“Coming out to your parents makes you 40% less likely to have them pay for your university,” he recently told Sifted. “As a result, LGBTQ+ consumers have 50% more university debt than non-LGBTQ+ consumers.”

Traditional banks therefore tend to see people from the LGBTQ+ community as high risk because they tend to have more debt than straight people, meaning that their mortgages are declined or they have to pay high interest rates, he claimed.

Another example is that trans people often fail banks’ background checks because their social security numbers are attached to multiple names and multiple genders, which can raise red flags for banks. Additionally, Daylight has consciously not designed their cards with a rainbow flag or some other symbol of the LGBTQ+ community as it’s conscious that not everyone in the community is out yet and that they could face discrimination if they were.

Understanding these sort of pain points, the argument goes, enable niche challenger banks to solve them.

Money matters

The minority-focused banks will not only depend on their ability to create products, but also on their ability to raise capital. So far, they’ve only enjoyed limited success at doing that.

Greenwood raised $3m in October 2020. The round was backed by a number of angel investors. It then followed up the investment in March 2021 with a Series A round worth roughly $40m, backed by Truist Financial, JPMorgan Chase, Bank of America, Wells Fargo, Visa, Mastercard, PNC, Hispanic bank Banco Popular, SoftBank Group, Lightspeed Venture Partners and Quality Ventures as well as more angel investors.

In February 2021, First Boulevard raised $5m from Barclays, Anthemis and a group of angel investors, Union Square Ventures partner John Buttrick, AutoZone CFO Jamere Jackson and Bad Boys II actress Gabrielle Union.

By way of comparison, Chime raised a $485m round in September and Starling secured £272m in a Series D funding round in March.

Purple has so far raised $60,000 through different startup competitions held at Ciocca’s university, but plans to formally raise a pre-seed round within the next few months. “The goal would be to have that closed by the end of ’21,” Ciocca says. “With that closed, we hope that we can start to hire and build out the team and get down to building [our business].”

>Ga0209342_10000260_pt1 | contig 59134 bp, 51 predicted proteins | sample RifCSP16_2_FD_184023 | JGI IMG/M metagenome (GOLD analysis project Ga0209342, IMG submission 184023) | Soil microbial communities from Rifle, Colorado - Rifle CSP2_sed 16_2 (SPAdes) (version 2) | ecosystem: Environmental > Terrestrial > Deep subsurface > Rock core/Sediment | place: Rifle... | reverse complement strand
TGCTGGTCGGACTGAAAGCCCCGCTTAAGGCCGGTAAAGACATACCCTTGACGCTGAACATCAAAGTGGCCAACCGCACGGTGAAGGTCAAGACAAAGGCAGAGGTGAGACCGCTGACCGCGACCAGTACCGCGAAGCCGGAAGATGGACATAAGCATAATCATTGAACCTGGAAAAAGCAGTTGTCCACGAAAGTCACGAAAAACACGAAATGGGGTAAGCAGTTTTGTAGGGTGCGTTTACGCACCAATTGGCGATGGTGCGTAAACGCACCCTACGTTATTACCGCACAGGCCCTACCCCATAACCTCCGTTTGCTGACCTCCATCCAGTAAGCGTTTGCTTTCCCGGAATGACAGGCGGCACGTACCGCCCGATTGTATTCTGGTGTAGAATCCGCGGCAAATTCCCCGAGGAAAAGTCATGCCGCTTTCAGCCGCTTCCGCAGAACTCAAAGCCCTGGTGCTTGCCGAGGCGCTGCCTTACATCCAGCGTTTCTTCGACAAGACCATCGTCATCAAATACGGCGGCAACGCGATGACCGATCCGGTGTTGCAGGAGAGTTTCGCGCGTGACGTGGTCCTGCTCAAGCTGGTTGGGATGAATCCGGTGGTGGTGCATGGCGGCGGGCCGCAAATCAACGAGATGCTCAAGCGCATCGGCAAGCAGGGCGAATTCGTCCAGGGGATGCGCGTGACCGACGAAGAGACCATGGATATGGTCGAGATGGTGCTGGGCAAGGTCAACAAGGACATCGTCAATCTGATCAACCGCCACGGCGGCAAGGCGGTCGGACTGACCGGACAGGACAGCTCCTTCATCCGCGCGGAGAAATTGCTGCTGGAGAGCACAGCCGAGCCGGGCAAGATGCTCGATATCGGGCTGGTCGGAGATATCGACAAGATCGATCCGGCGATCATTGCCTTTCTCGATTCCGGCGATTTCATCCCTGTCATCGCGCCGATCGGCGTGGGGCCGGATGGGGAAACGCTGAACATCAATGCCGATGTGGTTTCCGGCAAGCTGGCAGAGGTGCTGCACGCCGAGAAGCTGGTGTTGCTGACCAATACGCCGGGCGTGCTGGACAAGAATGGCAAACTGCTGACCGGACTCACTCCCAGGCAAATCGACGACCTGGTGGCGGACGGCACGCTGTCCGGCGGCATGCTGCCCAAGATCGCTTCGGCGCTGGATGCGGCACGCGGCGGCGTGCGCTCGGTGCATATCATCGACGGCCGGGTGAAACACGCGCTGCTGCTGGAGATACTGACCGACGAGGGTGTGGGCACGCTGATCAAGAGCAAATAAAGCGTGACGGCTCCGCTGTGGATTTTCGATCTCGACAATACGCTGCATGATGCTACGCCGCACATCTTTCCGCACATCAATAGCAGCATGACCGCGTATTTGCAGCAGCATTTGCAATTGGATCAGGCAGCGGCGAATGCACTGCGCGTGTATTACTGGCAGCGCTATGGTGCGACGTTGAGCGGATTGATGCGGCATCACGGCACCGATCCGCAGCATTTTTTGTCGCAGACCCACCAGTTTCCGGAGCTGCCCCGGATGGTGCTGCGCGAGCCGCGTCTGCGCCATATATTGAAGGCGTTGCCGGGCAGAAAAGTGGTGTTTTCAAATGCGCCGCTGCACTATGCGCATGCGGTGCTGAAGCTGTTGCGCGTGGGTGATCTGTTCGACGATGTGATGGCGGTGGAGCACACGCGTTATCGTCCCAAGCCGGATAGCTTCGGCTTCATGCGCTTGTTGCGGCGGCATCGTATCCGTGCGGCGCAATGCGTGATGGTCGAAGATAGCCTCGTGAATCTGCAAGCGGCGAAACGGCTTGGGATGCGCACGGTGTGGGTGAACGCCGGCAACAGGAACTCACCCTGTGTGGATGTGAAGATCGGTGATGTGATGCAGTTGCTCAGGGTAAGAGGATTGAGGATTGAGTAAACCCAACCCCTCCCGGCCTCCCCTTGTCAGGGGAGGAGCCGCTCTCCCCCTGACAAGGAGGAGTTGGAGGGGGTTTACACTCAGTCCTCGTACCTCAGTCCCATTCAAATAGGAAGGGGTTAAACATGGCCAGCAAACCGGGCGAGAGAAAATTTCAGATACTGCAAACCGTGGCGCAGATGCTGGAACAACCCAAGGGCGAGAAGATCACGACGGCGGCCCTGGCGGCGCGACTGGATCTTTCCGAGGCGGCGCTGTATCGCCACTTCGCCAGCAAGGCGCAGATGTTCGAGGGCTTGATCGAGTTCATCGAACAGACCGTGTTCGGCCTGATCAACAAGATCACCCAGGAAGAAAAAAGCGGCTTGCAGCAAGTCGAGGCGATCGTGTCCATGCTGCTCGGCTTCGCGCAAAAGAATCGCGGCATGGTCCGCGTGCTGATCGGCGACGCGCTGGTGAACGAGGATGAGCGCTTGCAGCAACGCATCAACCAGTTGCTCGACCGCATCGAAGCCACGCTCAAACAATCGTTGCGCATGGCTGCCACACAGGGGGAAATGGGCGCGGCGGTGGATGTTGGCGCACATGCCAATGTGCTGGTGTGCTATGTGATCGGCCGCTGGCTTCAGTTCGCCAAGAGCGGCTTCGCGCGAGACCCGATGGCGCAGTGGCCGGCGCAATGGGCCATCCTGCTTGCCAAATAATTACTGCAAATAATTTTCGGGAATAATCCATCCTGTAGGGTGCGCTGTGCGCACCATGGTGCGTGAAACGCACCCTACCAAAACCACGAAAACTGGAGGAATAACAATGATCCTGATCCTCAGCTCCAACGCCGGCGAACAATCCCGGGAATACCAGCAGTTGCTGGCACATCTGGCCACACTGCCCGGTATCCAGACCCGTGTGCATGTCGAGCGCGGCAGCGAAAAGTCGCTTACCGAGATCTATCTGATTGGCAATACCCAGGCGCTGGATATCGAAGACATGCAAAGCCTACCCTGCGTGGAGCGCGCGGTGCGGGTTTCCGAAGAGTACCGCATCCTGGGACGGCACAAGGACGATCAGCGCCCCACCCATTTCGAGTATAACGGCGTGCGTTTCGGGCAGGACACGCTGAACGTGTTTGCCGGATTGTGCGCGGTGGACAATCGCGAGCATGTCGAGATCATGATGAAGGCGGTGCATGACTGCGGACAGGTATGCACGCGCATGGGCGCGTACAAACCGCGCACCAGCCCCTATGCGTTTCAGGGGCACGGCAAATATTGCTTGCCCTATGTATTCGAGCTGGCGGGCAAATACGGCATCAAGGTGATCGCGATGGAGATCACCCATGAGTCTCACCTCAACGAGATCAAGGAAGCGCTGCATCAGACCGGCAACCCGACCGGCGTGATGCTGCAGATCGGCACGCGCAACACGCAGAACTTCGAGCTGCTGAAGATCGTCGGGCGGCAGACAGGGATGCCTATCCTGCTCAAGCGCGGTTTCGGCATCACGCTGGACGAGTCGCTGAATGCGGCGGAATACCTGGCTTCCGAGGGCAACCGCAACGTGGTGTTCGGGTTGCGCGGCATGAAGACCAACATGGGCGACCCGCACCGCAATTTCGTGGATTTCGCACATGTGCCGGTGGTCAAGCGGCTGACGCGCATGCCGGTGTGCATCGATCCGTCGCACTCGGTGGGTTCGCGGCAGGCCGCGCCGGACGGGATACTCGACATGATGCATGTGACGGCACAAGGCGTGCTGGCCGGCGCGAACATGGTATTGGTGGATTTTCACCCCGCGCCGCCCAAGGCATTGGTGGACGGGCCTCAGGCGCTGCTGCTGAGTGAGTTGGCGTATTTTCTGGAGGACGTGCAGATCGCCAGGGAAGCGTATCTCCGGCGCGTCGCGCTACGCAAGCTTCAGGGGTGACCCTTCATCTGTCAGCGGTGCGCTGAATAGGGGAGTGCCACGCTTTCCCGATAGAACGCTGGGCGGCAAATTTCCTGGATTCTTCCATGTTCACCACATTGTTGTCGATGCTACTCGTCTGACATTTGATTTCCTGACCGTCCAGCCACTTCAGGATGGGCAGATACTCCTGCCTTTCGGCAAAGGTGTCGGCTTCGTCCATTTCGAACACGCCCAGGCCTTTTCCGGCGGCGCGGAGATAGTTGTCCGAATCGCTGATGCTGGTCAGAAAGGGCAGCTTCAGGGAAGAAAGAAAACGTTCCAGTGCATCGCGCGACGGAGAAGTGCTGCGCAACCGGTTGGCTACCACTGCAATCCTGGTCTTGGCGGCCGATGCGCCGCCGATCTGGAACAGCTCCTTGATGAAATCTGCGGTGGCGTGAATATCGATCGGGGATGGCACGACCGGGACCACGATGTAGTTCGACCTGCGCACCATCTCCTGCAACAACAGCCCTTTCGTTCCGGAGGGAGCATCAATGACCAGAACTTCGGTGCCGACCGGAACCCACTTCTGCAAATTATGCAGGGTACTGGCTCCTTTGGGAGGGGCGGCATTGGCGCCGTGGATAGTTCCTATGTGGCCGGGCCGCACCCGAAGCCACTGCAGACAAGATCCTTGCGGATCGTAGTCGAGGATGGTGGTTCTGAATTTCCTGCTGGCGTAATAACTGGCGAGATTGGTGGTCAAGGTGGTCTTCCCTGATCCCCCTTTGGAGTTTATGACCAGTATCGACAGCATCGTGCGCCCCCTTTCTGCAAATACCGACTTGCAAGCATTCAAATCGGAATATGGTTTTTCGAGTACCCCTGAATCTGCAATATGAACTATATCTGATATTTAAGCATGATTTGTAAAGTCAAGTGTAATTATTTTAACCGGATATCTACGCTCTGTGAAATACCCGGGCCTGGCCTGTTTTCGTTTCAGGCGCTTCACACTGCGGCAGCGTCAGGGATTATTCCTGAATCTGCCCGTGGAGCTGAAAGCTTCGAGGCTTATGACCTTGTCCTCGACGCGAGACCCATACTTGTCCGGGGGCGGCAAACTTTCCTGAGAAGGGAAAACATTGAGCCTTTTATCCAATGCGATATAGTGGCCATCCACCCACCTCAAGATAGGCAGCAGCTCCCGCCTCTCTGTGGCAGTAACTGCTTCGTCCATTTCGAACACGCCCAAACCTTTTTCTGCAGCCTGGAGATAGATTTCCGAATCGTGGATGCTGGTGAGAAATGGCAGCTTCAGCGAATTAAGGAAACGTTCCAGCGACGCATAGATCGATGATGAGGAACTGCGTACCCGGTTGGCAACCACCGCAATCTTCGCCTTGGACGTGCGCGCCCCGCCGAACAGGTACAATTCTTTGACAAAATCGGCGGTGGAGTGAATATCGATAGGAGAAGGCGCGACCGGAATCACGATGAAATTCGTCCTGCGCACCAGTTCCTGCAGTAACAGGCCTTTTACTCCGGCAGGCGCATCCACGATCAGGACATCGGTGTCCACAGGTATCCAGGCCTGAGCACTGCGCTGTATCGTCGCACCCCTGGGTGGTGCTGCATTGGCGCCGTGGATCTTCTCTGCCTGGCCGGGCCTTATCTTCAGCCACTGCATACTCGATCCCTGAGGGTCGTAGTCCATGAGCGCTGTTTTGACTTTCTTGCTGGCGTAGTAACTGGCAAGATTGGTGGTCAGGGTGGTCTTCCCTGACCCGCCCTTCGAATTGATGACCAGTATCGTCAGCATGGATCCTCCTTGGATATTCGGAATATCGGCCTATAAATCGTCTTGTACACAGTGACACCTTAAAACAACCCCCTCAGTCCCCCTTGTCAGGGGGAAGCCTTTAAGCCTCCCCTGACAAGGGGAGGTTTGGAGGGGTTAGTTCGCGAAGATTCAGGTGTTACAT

Even though he’s confident in his and other entrepreneurs’ ability to drum up financial support from investors, not everyone shares Ciocca’s optimism despite the multi-million rounds mentioned above.

“There’s not been much progress at that with funding going to minorities,” says Dulcie Omonubi, director of innovation consulting at Engine.

Venture capital investment, she argues, tends to rely on relationships and if the investors understand the problem the startup is trying to solve.

“A typical sort of VC is a middle-aged straight white man and they might not always get the problem, and therefore think that there’s no value in that solution,” she argues.

Depending on the success of niche neobanks, this could change.

“One unicorn in this space will open up for everybody else,” Omonubi hopes. It’s hardly a secret why that is. “Ultimately, venture capitalists want to make money,” she says, arguing that if a few of these challenger banks succeed in getting traction, they will start to invest in these startups.

For Purple, securing funding for niche banks could end up benefitting everyone and could create a bright future for people within disenfranchised demographics.

“At the end of the day, all of us want to make a difference,” Ciocca concludes. “We all have the same goal of disrupting the big banks and we all have our own approach to doing so. I think that’s what makes the smaller ones a little more special.”

This story was originally published in the latest smart city-themed issue of Verdict Magazine; read for free here.